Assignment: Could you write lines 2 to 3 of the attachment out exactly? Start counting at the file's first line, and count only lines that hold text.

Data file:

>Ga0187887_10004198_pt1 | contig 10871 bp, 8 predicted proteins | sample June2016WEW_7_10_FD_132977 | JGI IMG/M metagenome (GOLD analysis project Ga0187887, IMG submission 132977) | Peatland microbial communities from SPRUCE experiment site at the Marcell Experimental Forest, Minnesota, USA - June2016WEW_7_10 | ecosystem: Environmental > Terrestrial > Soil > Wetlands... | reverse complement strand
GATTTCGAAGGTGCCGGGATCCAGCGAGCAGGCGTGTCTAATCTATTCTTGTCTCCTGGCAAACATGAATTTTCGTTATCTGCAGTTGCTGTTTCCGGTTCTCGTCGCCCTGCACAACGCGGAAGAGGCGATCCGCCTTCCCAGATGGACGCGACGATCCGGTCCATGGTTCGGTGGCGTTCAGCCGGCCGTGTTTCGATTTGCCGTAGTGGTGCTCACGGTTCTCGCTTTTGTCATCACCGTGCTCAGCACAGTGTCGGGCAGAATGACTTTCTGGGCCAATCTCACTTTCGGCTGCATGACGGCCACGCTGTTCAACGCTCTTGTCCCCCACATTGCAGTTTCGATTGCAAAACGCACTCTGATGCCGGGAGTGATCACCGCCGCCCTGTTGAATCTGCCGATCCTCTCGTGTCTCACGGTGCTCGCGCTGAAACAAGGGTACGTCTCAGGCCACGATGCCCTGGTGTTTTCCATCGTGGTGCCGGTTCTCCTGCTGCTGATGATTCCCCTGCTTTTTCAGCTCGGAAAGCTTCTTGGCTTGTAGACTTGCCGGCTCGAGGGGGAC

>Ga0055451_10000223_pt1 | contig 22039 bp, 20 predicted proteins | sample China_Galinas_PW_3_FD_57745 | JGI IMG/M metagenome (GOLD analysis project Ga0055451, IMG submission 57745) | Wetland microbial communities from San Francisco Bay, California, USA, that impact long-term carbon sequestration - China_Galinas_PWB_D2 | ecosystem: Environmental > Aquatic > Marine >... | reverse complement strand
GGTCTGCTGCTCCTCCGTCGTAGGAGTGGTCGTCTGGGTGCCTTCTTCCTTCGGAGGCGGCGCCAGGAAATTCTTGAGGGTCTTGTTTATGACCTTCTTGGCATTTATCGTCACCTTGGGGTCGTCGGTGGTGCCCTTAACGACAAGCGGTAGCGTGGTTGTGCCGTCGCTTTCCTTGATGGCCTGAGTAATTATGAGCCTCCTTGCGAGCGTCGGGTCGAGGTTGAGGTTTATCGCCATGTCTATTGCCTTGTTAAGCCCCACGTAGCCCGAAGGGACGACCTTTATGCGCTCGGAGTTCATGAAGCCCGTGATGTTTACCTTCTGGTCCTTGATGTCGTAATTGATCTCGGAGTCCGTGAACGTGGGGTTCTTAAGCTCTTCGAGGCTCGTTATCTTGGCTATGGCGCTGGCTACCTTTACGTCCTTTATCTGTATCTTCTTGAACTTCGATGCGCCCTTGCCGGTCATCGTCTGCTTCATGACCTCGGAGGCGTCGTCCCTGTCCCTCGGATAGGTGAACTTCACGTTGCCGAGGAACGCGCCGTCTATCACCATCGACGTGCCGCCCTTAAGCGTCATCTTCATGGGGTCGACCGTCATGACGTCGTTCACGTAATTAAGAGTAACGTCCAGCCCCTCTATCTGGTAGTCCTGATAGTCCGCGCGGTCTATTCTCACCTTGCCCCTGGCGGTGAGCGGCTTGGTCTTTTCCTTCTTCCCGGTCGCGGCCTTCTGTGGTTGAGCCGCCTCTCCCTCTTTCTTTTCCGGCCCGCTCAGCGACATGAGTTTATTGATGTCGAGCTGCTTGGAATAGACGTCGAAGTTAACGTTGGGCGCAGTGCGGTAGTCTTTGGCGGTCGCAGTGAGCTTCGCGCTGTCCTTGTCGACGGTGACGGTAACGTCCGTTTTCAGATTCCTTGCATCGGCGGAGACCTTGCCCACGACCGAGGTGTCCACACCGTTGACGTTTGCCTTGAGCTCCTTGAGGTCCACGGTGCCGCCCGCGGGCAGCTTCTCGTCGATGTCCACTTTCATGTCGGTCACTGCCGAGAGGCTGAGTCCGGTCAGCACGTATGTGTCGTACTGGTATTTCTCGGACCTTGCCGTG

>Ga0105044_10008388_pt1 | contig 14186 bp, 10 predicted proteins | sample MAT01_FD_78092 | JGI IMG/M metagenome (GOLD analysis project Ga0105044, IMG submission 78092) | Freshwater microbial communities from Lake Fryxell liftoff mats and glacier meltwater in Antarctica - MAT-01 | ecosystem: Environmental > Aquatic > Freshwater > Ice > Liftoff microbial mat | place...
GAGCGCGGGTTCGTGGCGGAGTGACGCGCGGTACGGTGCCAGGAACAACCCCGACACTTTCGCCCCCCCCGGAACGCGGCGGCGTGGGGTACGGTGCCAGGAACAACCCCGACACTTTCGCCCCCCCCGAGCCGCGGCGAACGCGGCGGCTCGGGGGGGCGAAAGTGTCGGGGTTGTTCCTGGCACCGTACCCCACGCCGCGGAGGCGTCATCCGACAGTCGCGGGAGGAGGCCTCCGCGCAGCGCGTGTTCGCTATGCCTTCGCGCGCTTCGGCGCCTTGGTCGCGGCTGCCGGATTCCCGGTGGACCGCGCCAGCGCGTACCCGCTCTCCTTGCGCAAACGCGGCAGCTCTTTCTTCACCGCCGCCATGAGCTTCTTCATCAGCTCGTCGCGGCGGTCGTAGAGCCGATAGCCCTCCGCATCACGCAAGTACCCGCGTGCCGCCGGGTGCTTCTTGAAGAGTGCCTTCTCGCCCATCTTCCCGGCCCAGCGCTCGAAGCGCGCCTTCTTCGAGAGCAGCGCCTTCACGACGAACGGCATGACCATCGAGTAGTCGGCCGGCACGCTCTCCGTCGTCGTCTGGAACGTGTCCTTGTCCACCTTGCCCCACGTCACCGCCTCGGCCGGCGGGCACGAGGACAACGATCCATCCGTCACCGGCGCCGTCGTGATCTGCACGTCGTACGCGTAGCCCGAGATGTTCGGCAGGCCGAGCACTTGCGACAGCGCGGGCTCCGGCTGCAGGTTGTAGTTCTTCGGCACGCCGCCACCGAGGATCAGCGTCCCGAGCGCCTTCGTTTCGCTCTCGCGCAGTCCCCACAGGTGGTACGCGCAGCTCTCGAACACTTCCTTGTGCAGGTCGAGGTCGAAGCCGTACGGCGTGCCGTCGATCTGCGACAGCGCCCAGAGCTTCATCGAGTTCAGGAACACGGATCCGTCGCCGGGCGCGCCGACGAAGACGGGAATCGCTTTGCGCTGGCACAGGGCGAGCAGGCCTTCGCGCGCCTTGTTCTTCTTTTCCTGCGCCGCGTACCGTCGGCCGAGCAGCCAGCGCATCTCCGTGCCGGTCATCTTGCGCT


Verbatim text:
GATTTCGAAGGTGCCGGGATCCAGCGAGCAGGCGTGTCTAATCTATTCTTGTCTCCTGGCAAACATGAATTTTCGTTATCTGCAGTTGCTGTTTCCGGTTCTCGTCGCCCTGCACAACGCGGAAGAGGCGATCCGCCTTCCCAGATGGACGCGACGATCCGGTCCATGGTTCGGTGGCGTTCAGCCGGCCGTGTTTCGATTTGCCGTAGTGGTGCTCACGGTTCTCGCTTTTGTCATCACCGTGCTCAGCACAGTGTCGGGCAGAATGACTTTCTGGGCCAATCTCACTTTCGGCTGCATGACGGCCACGCTGTTCAACGCTCTTGTCCCCCACATTGCAGTTTCGATTGCAAAACGCACTCTGATGCCGGGAGTGATCACCGCCGCCCTGTTGAATCTGCCGATCCTCTCGTGTCTCACGGTGCTCGCGCTGAAACAAGGGTACGTCTCAGGCCACGATGCCCTGGTGTTTTCCATCGTGGTGCCGGTTCTCCTGCTGCTGATGATTCCCCTGCTTTTTCAGCTCGGAAAGCTTCTTGGCTTGTAGACTTGCCGGCTCGAGGGGGAC

>Ga0055451_10000223_pt1 | contig 22039 bp, 20 predicted proteins | sample China_Galinas_PW_3_FD_57745 | JGI IMG/M metagenome (GOLD analysis project Ga0055451, IMG submission 57745) | Wetland microbial communities from San Francisco Bay, California, USA, that impact long-term carbon sequestration - China_Galinas_PWB_D2 | ecosystem: Environmental > Aquatic > Marine >... | reverse complement strand